Monday marked the start of the AMA’s IMG Recognition Week, a time to take special note of the tremendous contributions that international medical graduates (IMGs) make to U.S. medicine, its physician workforce and to patient care.
Here are some key facts that you should know about how IMGs are remaking American health care—as demonstrated by this collection of information obtained from Federation of State Medical Boards (FSMB), AMA, Educational Commission for Foreign Medical Graduates, and the Association of American Medical Colleges.
25% of licensed U.S. doctors are IMGs. That share has grown by half a percentage point since 2010, but what the figure means in raw terms is even more impressive.
The number of IMGs in practice has grown by nearly 18% since 2010. That figure is bigger than the 15% rise in U.S. medical graduates over that same time period.
The largest number of licensed IMGs have graduated from schools in India (23%)—per the FSMB census—followed by the Caribbean (18%), Pakistan (6%), the Philippines (6%) and Mexico (5%).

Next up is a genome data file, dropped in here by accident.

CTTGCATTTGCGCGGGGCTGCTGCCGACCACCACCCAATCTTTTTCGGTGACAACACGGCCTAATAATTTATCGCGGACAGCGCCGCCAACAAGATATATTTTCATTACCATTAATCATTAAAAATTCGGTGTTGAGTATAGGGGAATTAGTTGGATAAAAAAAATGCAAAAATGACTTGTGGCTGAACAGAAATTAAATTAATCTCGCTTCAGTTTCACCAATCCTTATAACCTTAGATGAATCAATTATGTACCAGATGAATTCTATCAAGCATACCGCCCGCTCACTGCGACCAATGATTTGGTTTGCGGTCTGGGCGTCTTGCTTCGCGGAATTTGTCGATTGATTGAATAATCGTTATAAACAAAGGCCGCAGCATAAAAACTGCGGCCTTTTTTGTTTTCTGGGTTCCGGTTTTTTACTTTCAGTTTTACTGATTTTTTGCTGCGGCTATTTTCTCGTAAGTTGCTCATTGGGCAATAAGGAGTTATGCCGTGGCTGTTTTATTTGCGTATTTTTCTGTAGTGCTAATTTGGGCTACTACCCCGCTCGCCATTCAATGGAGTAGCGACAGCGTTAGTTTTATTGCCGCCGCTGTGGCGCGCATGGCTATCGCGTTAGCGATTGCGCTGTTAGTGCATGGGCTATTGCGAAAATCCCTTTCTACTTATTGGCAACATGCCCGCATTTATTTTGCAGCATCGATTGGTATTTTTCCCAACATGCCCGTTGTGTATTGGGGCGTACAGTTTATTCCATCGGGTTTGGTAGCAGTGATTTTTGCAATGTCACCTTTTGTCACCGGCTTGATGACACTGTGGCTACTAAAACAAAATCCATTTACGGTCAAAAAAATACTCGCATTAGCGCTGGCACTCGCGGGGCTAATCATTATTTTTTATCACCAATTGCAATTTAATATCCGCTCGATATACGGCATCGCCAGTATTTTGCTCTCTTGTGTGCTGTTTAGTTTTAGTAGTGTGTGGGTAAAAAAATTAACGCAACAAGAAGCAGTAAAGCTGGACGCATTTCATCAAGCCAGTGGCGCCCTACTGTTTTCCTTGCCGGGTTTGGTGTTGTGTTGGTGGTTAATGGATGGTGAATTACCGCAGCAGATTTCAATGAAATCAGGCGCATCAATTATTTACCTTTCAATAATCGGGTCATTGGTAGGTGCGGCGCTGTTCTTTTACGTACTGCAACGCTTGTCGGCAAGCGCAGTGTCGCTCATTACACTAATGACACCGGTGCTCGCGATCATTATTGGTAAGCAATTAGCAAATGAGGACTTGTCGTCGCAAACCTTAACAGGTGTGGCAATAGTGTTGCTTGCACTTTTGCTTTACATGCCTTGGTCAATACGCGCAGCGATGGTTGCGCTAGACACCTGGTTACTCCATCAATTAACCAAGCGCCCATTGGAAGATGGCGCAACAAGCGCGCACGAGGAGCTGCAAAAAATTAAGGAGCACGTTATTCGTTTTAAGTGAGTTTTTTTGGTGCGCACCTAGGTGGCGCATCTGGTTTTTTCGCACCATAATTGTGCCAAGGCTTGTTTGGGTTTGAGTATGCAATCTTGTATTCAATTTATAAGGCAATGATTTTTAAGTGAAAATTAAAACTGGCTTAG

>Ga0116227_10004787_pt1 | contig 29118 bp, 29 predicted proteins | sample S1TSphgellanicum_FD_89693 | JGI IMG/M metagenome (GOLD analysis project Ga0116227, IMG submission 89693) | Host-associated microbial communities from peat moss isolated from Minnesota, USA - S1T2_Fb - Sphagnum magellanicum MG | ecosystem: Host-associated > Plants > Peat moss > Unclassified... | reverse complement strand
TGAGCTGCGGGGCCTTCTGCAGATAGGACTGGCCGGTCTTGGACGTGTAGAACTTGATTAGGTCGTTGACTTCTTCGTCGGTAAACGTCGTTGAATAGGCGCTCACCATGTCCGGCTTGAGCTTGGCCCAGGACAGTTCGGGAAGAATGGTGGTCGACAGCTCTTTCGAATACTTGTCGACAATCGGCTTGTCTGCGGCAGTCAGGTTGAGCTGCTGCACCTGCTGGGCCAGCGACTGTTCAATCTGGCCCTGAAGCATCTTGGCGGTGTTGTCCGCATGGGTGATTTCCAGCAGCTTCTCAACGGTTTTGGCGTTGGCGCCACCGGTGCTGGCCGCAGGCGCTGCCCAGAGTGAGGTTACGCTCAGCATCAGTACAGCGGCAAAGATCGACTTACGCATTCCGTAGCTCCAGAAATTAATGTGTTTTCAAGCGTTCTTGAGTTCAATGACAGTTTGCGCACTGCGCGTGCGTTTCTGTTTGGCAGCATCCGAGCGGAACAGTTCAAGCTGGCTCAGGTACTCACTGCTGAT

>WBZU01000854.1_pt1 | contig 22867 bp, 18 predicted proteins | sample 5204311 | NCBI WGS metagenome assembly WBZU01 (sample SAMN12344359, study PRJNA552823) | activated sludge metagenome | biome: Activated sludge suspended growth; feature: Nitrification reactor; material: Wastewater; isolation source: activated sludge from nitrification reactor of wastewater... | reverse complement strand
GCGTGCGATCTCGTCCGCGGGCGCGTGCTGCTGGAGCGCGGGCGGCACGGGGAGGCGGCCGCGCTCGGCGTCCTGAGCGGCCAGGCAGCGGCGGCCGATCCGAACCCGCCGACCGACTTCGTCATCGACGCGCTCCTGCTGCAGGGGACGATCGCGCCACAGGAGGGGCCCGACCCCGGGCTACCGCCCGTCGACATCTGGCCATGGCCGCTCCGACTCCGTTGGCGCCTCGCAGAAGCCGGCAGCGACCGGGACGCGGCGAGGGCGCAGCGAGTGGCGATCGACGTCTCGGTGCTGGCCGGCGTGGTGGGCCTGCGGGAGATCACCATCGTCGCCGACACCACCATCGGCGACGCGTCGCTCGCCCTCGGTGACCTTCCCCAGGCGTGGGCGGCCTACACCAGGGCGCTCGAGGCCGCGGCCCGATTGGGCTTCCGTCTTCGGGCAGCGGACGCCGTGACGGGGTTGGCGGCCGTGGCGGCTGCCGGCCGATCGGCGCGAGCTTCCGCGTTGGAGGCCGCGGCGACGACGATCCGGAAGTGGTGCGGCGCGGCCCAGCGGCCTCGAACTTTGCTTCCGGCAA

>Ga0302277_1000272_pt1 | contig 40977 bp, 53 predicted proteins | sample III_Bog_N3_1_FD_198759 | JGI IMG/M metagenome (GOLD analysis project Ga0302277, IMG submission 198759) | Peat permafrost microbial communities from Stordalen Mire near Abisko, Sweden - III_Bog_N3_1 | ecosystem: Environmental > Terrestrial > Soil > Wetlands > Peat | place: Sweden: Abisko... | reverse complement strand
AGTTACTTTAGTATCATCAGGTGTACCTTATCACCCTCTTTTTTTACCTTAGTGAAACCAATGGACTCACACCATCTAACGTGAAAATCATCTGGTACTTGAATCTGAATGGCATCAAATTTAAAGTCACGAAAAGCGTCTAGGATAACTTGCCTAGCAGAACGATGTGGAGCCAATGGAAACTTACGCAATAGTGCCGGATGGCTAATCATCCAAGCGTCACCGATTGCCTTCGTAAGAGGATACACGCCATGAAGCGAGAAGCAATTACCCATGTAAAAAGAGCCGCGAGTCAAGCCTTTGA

More than 45,000 IMGs practice internal medicine, making it the most populated specialty among the segment.
By share of the workforce, IMGs have the largest presence in geriatric medicine, where they make up more than half of the active physician population.
IMG Match participation rose by more than 1,100 applicants in the 2020–2021 Match cycle. The total number of IMGs who matched (7,508) was an increase of 132 over the prior year.
Led by the policy work of the AMA International Medical Graduates Section (AMA-IMGS), the Association strongly advocates on vital issues such as:
- Expansion of the J-1 visa waiver program to more than 30 slots per state.
- Immigration and green-card delays.
- State licensure parity.
- Racial and ethnic disparities.
- GME funding for more residency positions.
Among the major policy developments of the past year for IMGs is the Conrad State 30 and Physician Access Reauthorization Act. The AMA is supporting bipartisan federal legislation that creates practice opportunities for IMGs as they provide care for underserved communities.
The AMA also moved to make the credentialing process less cumbersome for IMGs. The policy was motivated by the fact that a significant proportion of IMGs practice in underserved areas. That reality, combined with a looming physician shortage, creates a need to cut barriers to entry for foreign-trained physicians.